I don’t know if Jake expected the positive comments from big names in the football world like Gary Lineker, his teammates and the club.
The response was overwhelmingly positive. He welcomed the questions and the interest – it shows they care.
British Prime Minister Boris Johnson even tweeted: “Thank you for your courage Jake, it would have taken tremendous courage to come out and you will be an inspiration to many, both on and off the pitch.”
But for anyone who thinks we’re in a time when this isn’t an issue and thinks nobody cares, just have to look at the negative comments that were attached to the tweet announcing his sexuality became.
Unfortunately, homophobia is alive and well with a certain element of society, an element that speaks loud and clear about this man being happy and living his life the way his heart desires.
Sky Sports had to remove the comment option, which I think was a protective step to prevent negative reactions from getting airtime.
Near their home in Dublin, two women were recently assaulted and assaulted because of their sexuality.
This is just weeks after the murders of two Sligo men, Aidan Moffitt and Michael Snee.
Ironically, I’ve had a very positive experience with being gay. The hardest thing for me was accepting it about myself. I’ve grappled with this for years and fought to keep it a secret.
Looking back now, I made it such a big deal in my own head and lived in turmoil for fear of rejection for being the real me. A real fear of letting others down and a fear of being less.
I was my own worst enemy, thinking the worst case scenario, playing out unnecessary things in my head and having a negative narrative about what it means to be gay.
I have never experienced homophobia from my teammates, the opposition or the public. The only thing I fell prey to was a bit of gossip.
Thankfully, the women’s wardrobe reflects a more progressive society and a healthy, safe space – space to be free and expressive.
Valerie Mulcahy: Has had positive experiences with being gay but found it difficult to accept it about herself. Image: Eddie O’Hare
Many female athletes in my own sport are confident and proud, something I envy I have to admit.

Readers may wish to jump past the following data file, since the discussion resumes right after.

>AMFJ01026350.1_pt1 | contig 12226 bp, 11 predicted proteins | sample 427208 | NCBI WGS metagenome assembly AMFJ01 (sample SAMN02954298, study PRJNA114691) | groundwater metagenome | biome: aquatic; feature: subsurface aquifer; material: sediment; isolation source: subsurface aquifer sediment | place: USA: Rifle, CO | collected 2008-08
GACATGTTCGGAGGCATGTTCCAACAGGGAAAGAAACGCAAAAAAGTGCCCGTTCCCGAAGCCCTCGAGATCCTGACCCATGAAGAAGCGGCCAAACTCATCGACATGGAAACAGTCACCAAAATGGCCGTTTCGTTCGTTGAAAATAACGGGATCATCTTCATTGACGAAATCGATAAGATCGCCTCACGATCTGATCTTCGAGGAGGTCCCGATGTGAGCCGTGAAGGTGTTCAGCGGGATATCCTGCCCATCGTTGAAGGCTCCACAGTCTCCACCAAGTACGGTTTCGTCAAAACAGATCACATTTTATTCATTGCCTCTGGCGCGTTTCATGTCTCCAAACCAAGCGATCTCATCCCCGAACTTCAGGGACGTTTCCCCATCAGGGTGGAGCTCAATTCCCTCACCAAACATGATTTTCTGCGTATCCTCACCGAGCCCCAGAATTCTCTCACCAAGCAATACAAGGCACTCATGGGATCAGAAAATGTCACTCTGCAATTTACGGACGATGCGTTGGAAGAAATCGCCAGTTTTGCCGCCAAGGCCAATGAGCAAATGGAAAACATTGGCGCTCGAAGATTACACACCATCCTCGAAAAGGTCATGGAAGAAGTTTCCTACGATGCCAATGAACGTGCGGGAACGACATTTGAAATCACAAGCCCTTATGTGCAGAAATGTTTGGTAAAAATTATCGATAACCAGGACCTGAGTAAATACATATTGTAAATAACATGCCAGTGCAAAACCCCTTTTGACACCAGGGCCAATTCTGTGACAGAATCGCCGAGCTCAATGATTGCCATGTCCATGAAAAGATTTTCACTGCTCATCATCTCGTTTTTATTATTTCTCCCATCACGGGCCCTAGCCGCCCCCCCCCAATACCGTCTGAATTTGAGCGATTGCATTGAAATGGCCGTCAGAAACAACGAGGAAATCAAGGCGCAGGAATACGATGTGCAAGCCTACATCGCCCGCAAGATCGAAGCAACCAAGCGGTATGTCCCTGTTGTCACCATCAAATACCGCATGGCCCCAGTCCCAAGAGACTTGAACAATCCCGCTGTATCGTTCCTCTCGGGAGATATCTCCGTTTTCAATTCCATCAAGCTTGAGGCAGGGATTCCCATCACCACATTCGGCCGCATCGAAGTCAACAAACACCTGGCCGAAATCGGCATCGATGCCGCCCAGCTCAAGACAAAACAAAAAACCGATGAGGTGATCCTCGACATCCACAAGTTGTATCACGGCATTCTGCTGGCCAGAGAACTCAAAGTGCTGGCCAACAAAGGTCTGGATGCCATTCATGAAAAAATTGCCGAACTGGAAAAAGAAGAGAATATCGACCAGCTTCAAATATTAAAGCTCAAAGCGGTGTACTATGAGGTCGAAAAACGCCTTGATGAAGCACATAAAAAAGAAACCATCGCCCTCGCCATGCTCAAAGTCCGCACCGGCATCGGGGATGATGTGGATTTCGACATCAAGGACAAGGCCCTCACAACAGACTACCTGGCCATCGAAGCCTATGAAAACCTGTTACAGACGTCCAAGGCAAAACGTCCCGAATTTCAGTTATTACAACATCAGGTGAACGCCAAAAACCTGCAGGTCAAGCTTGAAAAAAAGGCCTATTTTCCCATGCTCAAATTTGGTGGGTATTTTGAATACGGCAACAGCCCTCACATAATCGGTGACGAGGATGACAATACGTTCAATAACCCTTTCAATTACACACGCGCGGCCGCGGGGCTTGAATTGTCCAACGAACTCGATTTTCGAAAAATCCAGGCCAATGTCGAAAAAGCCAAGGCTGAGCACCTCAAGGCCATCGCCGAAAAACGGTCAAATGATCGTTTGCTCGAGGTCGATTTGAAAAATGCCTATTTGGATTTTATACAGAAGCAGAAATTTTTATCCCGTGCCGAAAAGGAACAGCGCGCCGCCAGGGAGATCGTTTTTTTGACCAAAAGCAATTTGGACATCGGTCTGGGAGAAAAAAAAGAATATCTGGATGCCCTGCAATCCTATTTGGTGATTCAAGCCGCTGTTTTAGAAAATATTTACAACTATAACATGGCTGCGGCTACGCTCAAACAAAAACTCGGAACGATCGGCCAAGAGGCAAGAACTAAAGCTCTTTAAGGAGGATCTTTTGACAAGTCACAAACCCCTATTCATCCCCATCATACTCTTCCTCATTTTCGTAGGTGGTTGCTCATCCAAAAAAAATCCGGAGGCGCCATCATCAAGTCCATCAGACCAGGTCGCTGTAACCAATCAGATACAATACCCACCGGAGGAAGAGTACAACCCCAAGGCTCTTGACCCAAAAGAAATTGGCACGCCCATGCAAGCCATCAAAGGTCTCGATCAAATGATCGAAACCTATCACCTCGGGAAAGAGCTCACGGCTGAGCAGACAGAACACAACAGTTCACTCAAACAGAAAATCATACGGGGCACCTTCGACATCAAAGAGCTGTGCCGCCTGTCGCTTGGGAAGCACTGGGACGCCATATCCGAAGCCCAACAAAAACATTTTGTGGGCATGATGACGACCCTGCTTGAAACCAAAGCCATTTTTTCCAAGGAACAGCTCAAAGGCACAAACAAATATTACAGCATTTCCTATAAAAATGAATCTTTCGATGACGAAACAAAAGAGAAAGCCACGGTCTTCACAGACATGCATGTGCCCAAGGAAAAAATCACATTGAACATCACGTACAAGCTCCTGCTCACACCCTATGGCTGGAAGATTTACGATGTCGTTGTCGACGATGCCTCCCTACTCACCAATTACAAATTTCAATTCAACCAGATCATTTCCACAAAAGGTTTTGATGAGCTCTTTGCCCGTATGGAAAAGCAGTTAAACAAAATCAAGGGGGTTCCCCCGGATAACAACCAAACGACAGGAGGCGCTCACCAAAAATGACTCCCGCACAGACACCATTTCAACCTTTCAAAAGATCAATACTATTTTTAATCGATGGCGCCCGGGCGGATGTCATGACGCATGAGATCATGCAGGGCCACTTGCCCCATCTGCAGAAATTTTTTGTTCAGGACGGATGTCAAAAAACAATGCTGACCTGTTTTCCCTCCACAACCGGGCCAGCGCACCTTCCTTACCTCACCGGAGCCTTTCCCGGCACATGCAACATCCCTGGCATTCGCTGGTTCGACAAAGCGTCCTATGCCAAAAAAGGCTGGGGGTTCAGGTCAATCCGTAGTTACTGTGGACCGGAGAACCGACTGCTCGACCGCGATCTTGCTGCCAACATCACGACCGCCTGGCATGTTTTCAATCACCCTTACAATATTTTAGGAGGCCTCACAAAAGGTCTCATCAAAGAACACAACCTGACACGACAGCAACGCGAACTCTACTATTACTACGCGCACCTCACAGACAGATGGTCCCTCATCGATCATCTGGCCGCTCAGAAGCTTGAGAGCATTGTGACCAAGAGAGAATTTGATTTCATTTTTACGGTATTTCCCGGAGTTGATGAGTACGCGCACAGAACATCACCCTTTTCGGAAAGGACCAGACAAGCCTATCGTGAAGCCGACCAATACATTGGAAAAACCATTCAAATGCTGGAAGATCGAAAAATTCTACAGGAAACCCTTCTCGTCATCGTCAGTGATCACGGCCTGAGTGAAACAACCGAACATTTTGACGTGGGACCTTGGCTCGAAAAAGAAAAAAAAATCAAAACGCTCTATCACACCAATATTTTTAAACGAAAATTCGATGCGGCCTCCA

It’s wonderful to see players being able to bring their whole selves to their passion. Essentially, knowing that they are fully engaged and fully present will allow them to perform better. Not distracted by worry or fear that you might reveal your whole self, a self you fear might be rejected.
I have taught in secondary school for 15 years and it is encouraging to see the level of education and awareness of the LGBT community in first graders.
I had a student who was able to educate her classmates on the difference between nonbinary and pansexual. (For those wondering, pansexual is not limited in sexual choice in terms of biological sex, gender, or gender identity; non-binary is used to describe people who feel that their gender is not within the boundaries of gender binary can be defined).
Topics of this kind are less taboo and the conversations flow. The acceptance is much stronger.
There are more students who identify with the LGBT community in their school years.
Allies are supportive and the support of our straight friends will go a long way in creating a more inclusive society where diversity is celebrated and people can feel valued and loved for who they are.
We all know the value of role models and trailblazers. Jake Daniels referenced Josh Cavallo, an Australian soccer player who came out as gay in October 2021.
I believe Josh can and will be a role model for others to be themselves in their public lives.
I hope that one day the divide between football and sport in general and its LGBT members can be fused a little tighter so that the sporting world can reflect the broader society that it encompasses.